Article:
Tuesday, August 18, 2009

News: Taiwan's president defends handling of typhoon

這是馬總統國際記者會後, 美聯社所寫的新聞稿, 標題就直接點出馬總統還在為自己的救援遲緩而辯解,...

網路上有一篇值得推薦的文章: 不要再把責任推給災民 (by 黃世澤)

Taiwan's president defends handling of typhoon

Associated Press Writer

TAIPEI, Taiwan (AP) -- Taiwanese President Ma Ying-jeou defended his handling of Typhoon Morakot, saying Tuesday that he was still a strong leader despite the resignation of a senior official in the wake of criticism of the government response to the disaster.

The storm hit Taiwan 11 days ago, causing more than 400 deaths and property damage in excess of $2 billion. Friends and foes alike have blamed Ma for reacting too slowly in dealing with Morakot's aftermath, saying that his weak leadership - including an initial rejection of foreign aid - let down the people of the island.

But in comments Tuesday, Ma rejected those claims out of hand.

"I have exercised strong leadership throughout this process by ordering the armed forces to increase their participation in the disaster rescue operation," he said.

Ma said that he would likely accept the resignation of Vice Foreign Minister Andrew Hsia, who offered to step down late Monday to take responsibility for his agency's rejection of aid from other governments after Morakot hit.

The Foreign Ministry initially instructed Taiwanese missions abroad to reject offers of aid but reversed the decision five days after the storm hit.

Still the criticism is mounting. An editorial in Taiwan's normally pro-Ma China Times newspaper Tuesday said Morakot highlighted fundamental flaws in the president's role as a leader.

"(Ma) has been distant and arrogant, and he has only made (victims) more angry instead of comforting them," the newspaper said. "Second, he is not fast enough in his judgment ... he has not shown decisiveness required in a leader when facing a sudden disaster."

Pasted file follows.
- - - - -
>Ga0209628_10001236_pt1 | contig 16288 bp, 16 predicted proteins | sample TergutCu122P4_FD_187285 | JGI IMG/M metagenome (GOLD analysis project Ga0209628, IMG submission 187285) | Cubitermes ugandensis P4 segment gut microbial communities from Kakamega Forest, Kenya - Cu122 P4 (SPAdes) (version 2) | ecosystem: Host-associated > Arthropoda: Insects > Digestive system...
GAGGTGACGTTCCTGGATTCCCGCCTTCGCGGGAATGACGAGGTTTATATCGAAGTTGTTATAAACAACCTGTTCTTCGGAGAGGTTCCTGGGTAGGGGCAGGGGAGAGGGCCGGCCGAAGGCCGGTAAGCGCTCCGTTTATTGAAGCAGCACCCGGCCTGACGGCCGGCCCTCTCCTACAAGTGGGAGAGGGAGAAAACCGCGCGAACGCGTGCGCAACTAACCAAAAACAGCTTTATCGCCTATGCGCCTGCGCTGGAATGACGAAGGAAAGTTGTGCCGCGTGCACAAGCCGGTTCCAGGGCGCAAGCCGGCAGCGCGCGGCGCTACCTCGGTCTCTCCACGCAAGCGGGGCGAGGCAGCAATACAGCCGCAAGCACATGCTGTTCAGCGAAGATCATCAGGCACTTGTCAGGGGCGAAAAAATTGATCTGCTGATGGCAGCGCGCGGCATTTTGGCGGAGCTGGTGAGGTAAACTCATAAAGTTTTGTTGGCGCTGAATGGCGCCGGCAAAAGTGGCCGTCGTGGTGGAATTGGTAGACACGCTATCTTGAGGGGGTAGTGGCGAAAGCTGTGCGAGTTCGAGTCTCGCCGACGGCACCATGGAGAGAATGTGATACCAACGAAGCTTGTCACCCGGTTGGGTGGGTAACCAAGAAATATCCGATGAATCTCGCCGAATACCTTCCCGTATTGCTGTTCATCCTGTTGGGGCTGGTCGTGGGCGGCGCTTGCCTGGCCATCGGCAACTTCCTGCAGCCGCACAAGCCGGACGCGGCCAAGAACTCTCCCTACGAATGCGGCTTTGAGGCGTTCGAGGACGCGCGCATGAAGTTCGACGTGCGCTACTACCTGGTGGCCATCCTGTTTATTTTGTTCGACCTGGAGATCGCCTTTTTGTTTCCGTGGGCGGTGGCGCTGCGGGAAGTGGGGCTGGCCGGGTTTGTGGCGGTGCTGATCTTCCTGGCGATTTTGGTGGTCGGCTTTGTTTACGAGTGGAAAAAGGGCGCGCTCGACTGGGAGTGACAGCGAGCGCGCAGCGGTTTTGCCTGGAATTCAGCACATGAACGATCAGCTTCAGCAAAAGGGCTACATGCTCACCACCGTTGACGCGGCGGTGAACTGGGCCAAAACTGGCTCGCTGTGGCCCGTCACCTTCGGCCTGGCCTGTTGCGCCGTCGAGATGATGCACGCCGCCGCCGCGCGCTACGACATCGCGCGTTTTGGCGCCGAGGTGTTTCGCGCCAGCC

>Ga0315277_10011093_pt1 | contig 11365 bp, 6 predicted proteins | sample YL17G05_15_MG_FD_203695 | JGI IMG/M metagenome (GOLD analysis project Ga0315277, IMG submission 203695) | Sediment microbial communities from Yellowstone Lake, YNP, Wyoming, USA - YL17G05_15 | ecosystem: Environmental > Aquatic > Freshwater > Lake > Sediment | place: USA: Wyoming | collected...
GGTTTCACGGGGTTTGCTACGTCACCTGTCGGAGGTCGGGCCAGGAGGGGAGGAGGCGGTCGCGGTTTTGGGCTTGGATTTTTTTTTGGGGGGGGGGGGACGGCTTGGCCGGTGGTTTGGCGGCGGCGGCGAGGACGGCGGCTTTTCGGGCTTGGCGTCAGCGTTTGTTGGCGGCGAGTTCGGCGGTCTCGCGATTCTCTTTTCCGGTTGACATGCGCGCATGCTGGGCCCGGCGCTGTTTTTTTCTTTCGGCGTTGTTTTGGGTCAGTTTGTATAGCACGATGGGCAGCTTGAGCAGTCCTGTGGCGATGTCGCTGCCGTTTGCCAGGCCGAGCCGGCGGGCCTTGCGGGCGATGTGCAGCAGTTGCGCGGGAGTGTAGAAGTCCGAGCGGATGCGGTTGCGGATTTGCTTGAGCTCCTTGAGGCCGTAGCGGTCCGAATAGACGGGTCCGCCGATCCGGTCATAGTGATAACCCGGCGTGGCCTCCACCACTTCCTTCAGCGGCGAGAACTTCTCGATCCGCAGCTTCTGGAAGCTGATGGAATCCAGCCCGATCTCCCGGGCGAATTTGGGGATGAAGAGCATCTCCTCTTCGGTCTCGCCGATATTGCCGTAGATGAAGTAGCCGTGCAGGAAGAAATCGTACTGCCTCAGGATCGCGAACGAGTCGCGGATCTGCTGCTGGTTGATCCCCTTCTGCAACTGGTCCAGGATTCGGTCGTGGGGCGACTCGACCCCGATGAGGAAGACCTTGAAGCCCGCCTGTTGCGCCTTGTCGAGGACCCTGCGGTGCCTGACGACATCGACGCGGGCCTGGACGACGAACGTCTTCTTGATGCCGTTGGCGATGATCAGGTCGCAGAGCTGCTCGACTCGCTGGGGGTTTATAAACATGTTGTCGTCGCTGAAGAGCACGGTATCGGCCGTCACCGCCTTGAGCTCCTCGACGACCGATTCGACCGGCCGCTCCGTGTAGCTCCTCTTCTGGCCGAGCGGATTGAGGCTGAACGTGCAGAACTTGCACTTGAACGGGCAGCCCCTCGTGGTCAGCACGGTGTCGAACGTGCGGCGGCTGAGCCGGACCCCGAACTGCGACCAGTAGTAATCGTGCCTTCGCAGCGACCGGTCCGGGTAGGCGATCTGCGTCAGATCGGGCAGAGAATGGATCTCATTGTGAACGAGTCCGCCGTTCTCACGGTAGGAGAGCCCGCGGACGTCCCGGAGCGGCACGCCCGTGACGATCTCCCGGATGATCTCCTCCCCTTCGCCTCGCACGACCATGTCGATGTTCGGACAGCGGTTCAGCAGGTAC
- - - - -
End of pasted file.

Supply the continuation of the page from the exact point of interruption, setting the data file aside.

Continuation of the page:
Some lawmakers from the ruling Nationalist Party echoed the China Times claim.

"Ma's problems are that he appointed unsuitable people to senior positions, and he failed to declare the disaster a national emergency, which prevented the military to be mobilized right away," said lawmaker Chiu Yi.

Colleague Lu Hsueh-chang said Ma's Cabinet appeared totally unprepared to cope with Morakot's fury.

"The Cabinet did not show any empathy and it was too careless," he said. "It was unforgivable that the Cabinet did not make any move during the first hours after the typhoon hit."

Meanwhile, a U.S. relief team backed by heavy-lift helicopters stepped up its efforts Tuesday to help local authorities get aid to the hundreds of people thought to be stranded in mountain villages.

Relying mainly on 70 Taiwanese choppers, local rescuers have already ferried more than 35,000 villagers to safety, many stranded in and around 44 hard-hit mountain communities, cut off from the outside world after roads and bridges were washed away by Morakot's fury.

Army spokesman Lt. Col. Tai Chan-te said more than 200 people were rescued Monday but could not give an estimate of how many still needed aid. Officials said late Sunday that at least 1,000 people were still stranded.

In addition to the damage it wrought on Taiwan, Morakot also caused 22 fatalities in the Philippines and eight in China.

That figure does not include the 22 seaman China's official Xinhua News Agency says disappeared when their ship sank off Taiwanese waters on Aug. 8. The seaman were employed by a shipping company in eastern China, Xinhua says.

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